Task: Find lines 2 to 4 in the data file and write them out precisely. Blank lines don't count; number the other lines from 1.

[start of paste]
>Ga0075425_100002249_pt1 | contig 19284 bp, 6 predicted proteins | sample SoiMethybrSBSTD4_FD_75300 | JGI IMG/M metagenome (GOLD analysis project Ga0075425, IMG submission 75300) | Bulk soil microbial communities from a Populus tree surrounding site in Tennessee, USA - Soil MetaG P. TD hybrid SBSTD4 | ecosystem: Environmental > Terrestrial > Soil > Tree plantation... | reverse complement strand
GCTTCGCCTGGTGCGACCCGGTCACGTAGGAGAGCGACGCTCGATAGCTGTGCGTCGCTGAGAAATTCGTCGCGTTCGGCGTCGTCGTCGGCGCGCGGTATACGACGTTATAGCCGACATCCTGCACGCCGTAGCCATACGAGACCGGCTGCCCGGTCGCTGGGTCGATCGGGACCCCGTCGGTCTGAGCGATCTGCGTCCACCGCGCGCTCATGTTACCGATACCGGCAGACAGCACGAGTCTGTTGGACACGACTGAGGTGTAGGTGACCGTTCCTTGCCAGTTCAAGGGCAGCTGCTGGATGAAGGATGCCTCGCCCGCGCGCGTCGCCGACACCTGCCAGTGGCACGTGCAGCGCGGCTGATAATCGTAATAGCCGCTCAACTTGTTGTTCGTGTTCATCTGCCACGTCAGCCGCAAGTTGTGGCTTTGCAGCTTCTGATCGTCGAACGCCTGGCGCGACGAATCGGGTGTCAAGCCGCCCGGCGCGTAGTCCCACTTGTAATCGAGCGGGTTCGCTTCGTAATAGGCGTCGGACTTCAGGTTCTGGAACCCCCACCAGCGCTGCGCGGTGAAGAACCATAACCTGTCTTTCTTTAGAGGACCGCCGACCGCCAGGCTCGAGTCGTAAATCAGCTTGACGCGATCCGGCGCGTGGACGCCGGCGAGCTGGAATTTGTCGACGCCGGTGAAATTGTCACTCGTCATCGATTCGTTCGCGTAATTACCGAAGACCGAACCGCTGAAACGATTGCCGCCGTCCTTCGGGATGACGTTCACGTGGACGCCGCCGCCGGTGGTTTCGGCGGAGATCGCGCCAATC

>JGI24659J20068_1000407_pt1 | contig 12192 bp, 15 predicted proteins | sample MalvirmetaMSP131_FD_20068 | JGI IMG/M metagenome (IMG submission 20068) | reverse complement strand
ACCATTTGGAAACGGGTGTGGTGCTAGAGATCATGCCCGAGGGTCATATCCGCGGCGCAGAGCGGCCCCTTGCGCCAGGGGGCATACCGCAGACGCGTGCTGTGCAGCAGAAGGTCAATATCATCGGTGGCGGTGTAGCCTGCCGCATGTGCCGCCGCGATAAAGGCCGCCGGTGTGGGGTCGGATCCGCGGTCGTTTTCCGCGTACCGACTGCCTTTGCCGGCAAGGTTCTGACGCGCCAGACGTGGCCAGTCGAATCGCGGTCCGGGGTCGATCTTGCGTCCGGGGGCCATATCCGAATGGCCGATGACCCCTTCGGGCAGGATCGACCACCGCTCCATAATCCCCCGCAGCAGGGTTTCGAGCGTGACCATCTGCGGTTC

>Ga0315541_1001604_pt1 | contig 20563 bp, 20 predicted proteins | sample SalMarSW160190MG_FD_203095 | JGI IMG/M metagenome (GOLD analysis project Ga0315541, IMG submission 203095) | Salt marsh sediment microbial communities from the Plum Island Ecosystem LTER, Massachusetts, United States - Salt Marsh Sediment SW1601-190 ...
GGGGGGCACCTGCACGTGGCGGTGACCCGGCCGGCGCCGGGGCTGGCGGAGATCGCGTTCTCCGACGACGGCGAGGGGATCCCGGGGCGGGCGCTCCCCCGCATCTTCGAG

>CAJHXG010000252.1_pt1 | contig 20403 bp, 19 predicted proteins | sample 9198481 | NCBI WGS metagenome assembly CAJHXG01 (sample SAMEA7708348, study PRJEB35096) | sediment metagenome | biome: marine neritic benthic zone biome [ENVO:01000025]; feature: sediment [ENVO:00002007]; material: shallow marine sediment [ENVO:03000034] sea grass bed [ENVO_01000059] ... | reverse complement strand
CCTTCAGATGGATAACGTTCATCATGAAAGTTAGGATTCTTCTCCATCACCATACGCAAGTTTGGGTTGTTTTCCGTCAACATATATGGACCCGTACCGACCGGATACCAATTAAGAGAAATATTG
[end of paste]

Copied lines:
GCTTCGCCTGGTGCGACCCGGTCACGTAGGAGAGCGACGCTCGATAGCTGTGCGTCGCTGAGAAATTCGTCGCGTTCGGCGTCGTCGTCGGCGCGCGGTATACGACGTTATAGCCGACATCCTGCACGCCGTAGCCATACGAGACCGGCTGCCCGGTCGCTGGGTCGATCGGGACCCCGTCGGTCTGAGCGATCTGCGTCCACCGCGCGCTCATGTTACCGATACCGGCAGACAGCACGAGTCTGTTGGACACGACTGAGGTGTAGGTGACCGTTCCTTGCCAGTTCAAGGGCAGCTGCTGGATGAAGGATGCCTCGCCCGCGCGCGTCGCCGACACCTGCCAGTGGCACGTGCAGCGCGGCTGATAATCGTAATAGCCGCTCAACTTGTTGTTCGTGTTCATCTGCCACGTCAGCCGCAAGTTGTGGCTTTGCAGCTTCTGATCGTCGAACGCCTGGCGCGACGAATCGGGTGTCAAGCCGCCCGGCGCGTAGTCCCACTTGTAATCGAGCGGGTTCGCTTCGTAATAGGCGTCGGACTTCAGGTTCTGGAACCCCCACCAGCGCTGCGCGGTGAAGAACCATAACCTGTCTTTCTTTAGAGGACCGCCGACCGCCAGGCTCGAGTCGTAAATCAGCTTGACGCGATCCGGCGCGTGGACGCCGGCGAGCTGGAATTTGTCGACGCCGGTGAAATTGTCACTCGTCATCGATTCGTTCGCGTAATTACCGAAGACCGAACCGCTGAAACGATTGCCGCCGTCCTTCGGGATGACGTTCACGTGGACGCCGCCGCCGGTGGTTTCGGCGGAGATCGCGCCAATC

>JGI24659J20068_1000407_pt1 | contig 12192 bp, 15 predicted proteins | sample MalvirmetaMSP131_FD_20068 | JGI IMG/M metagenome (IMG submission 20068) | reverse complement strand
ACCATTTGGAAACGGGTGTGGTGCTAGAGATCATGCCCGAGGGTCATATCCGCGGCGCAGAGCGGCCCCTTGCGCCAGGGGGCATACCGCAGACGCGTGCTGTGCAGCAGAAGGTCAATATCATCGGTGGCGGTGTAGCCTGCCGCATGTGCCGCCGCGATAAAGGCCGCCGGTGTGGGGTCGGATCCGCGGTCGTTTTCCGCGTACCGACTGCCTTTGCCGGCAAGGTTCTGACGCGCCAGACGTGGCCAGTCGAATCGCGGTCCGGGGTCGATCTTGCGTCCGGGGGCCATATCCGAATGGCCGATGACCCCTTCGGGCAGGATCGACCACCGCTCCATAATCCCCCGCAGCAGGGTTTCGAGCGTGACCATCTGCGGTTC